And Another Thing

In reflecting on “emerging-church” matters, I’ve earlier suggested that emergence (in church life) should involve breadth and depth (I should perhaps have added “length and height”) of people’s involvement in a shared life, and involves a kind of leadership more than a particular form of leadership.

The third point by which I’d expect to identify emergence in church life involves worship — but I suspect that the specific characteristics of worship matter less than does the extent to which they’re internalized and integrated to the coherent life of the congregation. Thus, a congregation committed to very catholic worship, for whom the rhythms and choreography of catholic worship make sense, and enliven their sense of who they are and how they serve God, may be more “emergent” than a gathering of twenty-somethings in a coffee shop who are there for reasons they don’t quite understand, doing cool stuff with candles and labyrinths. The latter will be “emergent-church” in a social-category sense — but “emergence” (in the sense I think most helpfully relevant) involves a community’s constituting a whole greater than the sum of its parts, and it would be easy enough to find a rave congregation that amounts to a good deal less than its sum. Worship that lends symbolic expression to the inchoate beliefs and the explicit teachings of the congregation matters more than whether PowerPoint or praise bands are involved.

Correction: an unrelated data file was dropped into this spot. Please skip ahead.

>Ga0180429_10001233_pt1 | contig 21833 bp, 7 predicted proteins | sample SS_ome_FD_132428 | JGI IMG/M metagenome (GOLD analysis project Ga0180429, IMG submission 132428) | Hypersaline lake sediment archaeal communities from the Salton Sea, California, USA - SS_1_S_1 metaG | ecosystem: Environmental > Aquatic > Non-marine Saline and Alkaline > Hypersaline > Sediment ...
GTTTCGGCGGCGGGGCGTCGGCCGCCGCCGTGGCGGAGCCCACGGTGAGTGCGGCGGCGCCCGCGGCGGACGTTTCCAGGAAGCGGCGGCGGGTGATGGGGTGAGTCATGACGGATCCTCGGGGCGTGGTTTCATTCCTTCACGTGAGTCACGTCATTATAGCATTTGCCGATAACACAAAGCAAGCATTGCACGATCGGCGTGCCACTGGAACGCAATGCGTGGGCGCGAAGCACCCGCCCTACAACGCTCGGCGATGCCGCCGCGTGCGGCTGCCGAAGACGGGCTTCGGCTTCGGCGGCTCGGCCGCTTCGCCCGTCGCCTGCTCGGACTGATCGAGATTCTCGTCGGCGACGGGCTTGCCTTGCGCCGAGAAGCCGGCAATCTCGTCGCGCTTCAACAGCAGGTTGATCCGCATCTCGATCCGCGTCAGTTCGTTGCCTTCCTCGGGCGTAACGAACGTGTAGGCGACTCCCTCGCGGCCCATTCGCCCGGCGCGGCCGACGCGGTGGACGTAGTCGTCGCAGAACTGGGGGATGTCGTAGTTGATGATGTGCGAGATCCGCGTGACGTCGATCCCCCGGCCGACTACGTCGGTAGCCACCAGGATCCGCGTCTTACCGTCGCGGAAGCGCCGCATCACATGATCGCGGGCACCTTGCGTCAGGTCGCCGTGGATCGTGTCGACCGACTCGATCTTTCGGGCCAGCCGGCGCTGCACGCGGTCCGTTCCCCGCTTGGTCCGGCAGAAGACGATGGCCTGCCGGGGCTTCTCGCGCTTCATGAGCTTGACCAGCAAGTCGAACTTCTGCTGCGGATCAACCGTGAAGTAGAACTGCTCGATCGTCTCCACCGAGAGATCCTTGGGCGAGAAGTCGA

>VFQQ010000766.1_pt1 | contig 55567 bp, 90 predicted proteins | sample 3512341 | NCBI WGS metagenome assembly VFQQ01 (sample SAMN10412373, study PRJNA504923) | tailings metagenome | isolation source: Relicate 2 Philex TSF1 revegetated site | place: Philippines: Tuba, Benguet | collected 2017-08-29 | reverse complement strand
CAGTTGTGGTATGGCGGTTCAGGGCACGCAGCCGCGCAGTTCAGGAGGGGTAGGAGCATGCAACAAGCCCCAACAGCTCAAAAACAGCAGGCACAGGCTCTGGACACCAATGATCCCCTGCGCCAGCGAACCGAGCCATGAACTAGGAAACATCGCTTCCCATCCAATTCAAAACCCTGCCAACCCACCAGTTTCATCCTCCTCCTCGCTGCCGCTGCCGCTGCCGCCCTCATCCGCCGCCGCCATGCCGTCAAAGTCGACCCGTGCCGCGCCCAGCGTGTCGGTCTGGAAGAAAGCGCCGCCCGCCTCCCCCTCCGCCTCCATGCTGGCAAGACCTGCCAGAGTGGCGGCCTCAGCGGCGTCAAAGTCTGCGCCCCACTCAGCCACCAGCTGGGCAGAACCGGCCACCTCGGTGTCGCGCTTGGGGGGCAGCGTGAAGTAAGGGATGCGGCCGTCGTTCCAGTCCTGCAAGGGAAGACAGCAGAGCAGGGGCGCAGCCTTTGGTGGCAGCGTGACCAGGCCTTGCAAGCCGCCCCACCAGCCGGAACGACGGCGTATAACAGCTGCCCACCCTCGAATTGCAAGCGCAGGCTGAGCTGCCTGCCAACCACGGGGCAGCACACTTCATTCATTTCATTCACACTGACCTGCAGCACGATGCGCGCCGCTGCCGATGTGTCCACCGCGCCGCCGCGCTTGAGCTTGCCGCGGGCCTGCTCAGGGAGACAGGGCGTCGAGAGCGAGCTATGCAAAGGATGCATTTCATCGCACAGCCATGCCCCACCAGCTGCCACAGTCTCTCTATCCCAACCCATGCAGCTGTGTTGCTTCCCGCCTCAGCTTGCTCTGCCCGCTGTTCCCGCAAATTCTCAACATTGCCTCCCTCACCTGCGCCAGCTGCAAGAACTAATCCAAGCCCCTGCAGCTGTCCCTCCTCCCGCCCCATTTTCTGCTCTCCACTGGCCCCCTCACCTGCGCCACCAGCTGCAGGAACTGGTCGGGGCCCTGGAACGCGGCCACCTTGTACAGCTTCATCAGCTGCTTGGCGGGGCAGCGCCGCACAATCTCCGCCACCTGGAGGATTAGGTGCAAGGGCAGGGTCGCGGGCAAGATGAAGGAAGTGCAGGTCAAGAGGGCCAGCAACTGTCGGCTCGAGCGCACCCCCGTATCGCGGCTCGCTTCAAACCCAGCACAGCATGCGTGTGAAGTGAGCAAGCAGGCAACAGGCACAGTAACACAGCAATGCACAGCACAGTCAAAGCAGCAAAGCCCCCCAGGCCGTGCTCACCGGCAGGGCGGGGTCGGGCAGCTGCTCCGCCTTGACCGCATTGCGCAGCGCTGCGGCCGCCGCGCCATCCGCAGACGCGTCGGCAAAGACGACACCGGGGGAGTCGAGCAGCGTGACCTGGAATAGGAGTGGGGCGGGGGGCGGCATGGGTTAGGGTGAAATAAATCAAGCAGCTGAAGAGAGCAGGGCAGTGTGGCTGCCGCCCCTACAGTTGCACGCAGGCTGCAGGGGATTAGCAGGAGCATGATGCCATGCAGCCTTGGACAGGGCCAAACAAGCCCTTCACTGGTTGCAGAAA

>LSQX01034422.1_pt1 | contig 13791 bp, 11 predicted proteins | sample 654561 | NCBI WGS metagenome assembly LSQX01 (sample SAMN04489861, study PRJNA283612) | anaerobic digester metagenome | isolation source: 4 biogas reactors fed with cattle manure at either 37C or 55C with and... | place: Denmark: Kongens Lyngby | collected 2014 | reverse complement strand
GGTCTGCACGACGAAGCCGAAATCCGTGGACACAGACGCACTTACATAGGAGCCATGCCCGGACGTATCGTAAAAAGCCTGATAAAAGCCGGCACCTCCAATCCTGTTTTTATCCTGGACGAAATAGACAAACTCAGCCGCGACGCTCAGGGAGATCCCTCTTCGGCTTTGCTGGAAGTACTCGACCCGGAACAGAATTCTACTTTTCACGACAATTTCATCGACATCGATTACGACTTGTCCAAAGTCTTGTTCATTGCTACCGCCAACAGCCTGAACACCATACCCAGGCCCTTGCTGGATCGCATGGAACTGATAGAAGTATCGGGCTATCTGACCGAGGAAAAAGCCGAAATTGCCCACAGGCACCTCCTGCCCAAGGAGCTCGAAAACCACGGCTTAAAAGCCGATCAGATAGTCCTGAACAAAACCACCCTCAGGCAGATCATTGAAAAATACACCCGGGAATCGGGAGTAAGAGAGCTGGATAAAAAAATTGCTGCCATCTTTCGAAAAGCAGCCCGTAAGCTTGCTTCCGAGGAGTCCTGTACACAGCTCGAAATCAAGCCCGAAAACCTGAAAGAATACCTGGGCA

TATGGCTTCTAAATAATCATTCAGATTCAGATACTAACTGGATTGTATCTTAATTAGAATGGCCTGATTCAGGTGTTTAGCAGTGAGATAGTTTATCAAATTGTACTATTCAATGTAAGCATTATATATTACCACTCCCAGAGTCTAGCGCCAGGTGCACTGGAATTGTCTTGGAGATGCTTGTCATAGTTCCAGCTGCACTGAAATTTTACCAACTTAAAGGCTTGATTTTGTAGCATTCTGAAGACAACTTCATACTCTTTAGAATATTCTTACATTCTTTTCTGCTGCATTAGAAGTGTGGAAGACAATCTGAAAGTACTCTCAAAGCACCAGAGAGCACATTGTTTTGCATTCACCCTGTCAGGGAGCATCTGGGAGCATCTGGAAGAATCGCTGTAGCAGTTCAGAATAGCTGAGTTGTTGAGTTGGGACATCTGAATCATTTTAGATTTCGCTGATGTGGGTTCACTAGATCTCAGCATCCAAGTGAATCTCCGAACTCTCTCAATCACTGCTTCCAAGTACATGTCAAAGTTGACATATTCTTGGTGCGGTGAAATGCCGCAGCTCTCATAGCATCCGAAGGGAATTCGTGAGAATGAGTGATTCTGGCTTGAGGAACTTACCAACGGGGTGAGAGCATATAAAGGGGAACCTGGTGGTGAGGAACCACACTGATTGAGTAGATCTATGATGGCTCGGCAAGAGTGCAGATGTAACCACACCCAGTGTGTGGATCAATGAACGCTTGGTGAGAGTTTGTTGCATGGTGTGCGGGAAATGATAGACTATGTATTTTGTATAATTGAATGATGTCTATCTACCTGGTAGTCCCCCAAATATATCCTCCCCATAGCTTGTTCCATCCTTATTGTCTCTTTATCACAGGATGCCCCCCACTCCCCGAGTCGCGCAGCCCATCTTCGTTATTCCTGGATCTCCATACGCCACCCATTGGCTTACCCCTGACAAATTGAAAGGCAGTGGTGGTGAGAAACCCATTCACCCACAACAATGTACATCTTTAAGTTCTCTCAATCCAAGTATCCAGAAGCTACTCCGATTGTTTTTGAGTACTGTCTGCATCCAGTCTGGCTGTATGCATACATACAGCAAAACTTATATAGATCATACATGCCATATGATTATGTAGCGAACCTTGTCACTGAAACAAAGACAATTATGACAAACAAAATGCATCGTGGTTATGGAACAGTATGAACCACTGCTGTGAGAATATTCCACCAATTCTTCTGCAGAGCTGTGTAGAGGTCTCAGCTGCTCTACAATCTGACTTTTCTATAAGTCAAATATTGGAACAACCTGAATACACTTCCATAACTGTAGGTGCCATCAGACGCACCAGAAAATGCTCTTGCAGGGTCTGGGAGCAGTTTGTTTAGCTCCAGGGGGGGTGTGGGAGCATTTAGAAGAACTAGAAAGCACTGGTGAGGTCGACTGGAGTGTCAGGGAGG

It should go without saying that I’m not knocking coffee shops or PowerPoint (I like coffee shops, and when I want to knock PowerPoint I’ll go for the throat). Congregations in coffee shops can worship in ways that conduce to emergence; indeed, such congregations have the emergent-advantage that the force of routinization doesn’t weigh down their praise with the kind of habituation that issues in heedlessness. So I’m not arguing against coffee-shop congregations, or trying to propose that all Anglo-Catholics are automatically “emergent” (believe me, we’re not, no question).

But as with leadership, so with worship: it’s not the formal characteristics that brand it as “emergent,” but the spirit. If there’s one thing that falsifies claims about emergence, it would be the claim that these preliminaries predictably bring about that result. Whatever else that is, that’s not emergence; “emergence” involves a subsequent complexity that one couldn’t predict on the basis of its constituent parts (whether those ingredients include incense, labyrinths, PowerPoint, or fancy vestments).

5 comments / Add your comment below

  1. There you go.

    This fits Reconciler pretty well. We have spoken about this in our meetings. We have tried to maintain the “spirit” of it in our worship. Catholicity is key. There may be theology that needs “shoring up” but worship leads us. When in doubt theologically, lean toward orthodoxy of liturgical practice.

  2. Pingback: Tensegrities

Leave a Reply

Your email address will not be published. Required fields are marked *